Latest posts by techwriter (see all)
- How to Count the Number of Days with an Incident and Chart with Running Averages in MS Excel - October 19, 2016
- FREE Online Video Course – MS Word Power Shortcuts - October 14, 2016
- INFOGRAPHICS – Which Business Entity is Right for You? - September 28, 2016
Software documentation is a distinct specialty within the larger discipline of Technical Writing. It’s a world with its own rules and lingo.
Here is the fifth installment in our series of software industry terms you should be familiar and comfortable with as a technical writer…
Flat File – This refers to a database in which the data is kept in a text file instead of a database file. Every line of text corresponds to a “data record.”
The data components are separated by a text character like a comma or a tab (which is invisible unless you toggle on your paragraph marks).
That’s why this type of file is sometimes also called “Delimited Data File” or “Delimited Text File” since a comma, a tab, etc. is also known as a “delimiter.”
For example, here is what a flat file of student record data may look like:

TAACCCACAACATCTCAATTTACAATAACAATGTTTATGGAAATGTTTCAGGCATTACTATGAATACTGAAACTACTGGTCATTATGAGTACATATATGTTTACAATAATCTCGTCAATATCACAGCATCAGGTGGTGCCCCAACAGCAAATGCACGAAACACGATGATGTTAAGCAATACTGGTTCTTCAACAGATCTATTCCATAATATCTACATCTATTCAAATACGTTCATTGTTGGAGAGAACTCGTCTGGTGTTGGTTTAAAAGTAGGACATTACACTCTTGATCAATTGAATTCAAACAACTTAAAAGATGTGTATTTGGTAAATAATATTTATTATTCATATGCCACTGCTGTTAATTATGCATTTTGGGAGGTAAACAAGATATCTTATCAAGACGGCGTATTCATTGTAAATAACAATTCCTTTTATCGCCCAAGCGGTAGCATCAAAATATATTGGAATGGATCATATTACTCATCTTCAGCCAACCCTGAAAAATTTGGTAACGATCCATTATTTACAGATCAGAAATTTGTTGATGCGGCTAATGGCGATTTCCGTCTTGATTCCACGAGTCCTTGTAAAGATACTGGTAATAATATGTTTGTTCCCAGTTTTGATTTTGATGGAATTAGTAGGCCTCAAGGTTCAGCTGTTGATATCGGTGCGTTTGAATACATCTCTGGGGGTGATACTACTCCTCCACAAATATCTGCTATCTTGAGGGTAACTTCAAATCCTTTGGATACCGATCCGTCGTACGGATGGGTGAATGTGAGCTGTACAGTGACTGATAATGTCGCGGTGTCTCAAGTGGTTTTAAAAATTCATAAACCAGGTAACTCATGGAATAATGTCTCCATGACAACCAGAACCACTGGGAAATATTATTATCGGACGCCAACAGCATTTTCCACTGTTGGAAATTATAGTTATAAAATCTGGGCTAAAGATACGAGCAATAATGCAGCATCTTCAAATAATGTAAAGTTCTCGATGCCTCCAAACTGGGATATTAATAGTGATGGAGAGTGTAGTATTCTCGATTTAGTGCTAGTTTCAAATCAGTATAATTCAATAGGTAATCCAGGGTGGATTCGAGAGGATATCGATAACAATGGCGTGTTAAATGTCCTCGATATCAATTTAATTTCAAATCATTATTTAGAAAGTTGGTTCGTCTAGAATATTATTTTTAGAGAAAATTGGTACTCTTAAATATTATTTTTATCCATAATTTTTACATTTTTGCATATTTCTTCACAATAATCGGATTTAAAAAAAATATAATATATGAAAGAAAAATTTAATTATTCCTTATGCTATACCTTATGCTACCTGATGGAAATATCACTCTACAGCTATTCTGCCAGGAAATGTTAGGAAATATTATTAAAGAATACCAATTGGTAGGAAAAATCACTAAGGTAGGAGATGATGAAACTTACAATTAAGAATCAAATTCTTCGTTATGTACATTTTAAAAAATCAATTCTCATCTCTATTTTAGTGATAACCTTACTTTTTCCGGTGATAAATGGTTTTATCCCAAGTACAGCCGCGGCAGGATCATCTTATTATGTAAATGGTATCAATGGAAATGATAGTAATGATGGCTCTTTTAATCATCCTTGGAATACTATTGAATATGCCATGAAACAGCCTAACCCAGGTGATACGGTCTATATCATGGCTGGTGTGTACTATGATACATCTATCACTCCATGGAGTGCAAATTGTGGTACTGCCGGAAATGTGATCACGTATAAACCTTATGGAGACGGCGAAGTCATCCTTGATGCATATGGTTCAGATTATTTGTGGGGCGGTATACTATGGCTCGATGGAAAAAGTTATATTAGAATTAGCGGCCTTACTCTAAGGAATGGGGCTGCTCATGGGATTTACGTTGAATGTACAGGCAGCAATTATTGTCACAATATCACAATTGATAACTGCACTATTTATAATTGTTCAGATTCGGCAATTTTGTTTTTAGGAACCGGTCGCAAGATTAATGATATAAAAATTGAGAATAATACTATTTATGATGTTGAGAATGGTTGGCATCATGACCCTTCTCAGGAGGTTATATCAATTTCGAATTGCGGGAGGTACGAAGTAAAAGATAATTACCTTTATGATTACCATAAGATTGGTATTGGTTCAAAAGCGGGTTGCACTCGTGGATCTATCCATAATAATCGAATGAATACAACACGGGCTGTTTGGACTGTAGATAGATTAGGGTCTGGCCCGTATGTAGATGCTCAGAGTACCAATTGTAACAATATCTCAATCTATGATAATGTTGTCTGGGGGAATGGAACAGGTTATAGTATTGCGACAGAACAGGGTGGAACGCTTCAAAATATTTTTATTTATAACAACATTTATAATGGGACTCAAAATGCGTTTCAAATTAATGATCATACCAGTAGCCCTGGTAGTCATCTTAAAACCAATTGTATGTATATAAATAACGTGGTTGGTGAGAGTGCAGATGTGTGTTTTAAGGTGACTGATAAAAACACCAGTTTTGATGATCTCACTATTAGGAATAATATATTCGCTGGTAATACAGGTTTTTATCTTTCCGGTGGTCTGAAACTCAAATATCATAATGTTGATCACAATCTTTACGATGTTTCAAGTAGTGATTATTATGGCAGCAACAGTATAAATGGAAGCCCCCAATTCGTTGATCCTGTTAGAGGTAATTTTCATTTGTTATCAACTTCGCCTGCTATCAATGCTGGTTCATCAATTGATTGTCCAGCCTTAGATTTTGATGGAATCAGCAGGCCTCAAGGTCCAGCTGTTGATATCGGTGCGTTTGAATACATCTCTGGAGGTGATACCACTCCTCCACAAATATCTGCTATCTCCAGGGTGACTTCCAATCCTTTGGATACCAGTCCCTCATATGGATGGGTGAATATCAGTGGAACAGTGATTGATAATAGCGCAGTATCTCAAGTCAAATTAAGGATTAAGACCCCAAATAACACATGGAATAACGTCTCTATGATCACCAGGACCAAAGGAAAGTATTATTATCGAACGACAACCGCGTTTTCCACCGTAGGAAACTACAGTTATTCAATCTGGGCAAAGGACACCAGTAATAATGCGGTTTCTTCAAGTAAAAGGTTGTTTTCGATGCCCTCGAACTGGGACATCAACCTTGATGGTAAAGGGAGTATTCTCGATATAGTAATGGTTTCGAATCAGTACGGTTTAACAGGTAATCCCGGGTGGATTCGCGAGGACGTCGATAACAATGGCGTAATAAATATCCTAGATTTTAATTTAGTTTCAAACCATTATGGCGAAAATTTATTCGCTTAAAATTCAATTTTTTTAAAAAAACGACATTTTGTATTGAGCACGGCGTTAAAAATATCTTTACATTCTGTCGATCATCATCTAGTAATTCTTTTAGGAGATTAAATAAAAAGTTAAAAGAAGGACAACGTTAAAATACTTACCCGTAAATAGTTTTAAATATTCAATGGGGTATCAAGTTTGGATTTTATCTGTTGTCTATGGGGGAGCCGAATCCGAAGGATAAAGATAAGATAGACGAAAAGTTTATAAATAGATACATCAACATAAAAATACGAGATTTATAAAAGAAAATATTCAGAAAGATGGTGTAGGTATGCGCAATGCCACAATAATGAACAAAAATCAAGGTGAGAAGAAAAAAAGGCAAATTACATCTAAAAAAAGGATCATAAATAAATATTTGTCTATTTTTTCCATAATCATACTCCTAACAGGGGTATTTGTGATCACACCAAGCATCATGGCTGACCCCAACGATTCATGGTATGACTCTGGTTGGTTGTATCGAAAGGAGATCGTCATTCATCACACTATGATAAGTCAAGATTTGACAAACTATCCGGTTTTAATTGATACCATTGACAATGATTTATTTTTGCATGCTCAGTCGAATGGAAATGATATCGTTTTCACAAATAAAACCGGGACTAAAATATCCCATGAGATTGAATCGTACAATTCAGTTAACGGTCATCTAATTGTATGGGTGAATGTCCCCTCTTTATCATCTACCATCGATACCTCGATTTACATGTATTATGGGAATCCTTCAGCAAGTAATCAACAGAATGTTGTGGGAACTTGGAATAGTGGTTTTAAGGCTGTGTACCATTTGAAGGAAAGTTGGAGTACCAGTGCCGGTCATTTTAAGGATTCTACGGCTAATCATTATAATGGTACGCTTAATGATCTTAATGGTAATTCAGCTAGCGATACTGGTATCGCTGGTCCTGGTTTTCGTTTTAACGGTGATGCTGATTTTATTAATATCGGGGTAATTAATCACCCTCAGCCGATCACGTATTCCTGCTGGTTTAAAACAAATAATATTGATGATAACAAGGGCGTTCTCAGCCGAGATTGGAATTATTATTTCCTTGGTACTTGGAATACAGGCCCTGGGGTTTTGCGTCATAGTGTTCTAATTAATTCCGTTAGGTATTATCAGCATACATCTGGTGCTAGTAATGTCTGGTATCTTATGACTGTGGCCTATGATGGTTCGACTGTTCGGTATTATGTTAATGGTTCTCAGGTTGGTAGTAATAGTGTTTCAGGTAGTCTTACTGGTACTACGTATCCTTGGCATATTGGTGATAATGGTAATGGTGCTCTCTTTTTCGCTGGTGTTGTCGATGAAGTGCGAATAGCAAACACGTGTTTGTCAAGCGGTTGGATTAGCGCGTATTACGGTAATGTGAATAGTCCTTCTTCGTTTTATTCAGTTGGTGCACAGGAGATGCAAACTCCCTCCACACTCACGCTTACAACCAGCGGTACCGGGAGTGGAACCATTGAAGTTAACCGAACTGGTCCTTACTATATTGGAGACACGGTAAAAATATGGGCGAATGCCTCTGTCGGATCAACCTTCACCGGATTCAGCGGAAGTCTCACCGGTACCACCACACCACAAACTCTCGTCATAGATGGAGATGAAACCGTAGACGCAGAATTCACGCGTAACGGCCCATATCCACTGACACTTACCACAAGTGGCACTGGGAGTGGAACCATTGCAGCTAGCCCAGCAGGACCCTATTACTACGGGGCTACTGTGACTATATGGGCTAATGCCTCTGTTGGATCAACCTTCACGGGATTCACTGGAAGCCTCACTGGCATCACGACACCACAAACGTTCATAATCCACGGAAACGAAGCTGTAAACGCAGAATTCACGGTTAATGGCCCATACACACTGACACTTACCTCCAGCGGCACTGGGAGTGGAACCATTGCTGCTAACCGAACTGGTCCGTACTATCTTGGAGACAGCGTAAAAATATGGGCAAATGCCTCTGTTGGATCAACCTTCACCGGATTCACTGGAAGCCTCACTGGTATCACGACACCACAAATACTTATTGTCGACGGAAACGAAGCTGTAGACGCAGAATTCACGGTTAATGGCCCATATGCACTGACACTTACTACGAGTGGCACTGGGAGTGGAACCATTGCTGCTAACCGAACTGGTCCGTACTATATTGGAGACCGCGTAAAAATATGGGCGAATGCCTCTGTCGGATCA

(Last Name,Name,Gender,Age,School,Overall Point Grade Average,Sports Code)
Johnson,Jamell,M,20,Univ of Maryland,3.8,B
The advantage of a flat file is that it has a much smaller file size than a corresponding relational database file. You can email a flat file much more easily. Anyone with a text editor can open and read a flat file.
Disadvantage of a flat file is that it is not easy to search anything in it, or manipulate and re-classify it, filter it according to different criteria, and generate reports from it.
This major disadvantage escalates to a near impossibility when the data records (that is, lines of text) climb up to thousands.
In my personal experience, such flat files easily get out of hand and become almost useless once the number of records go over a thousand.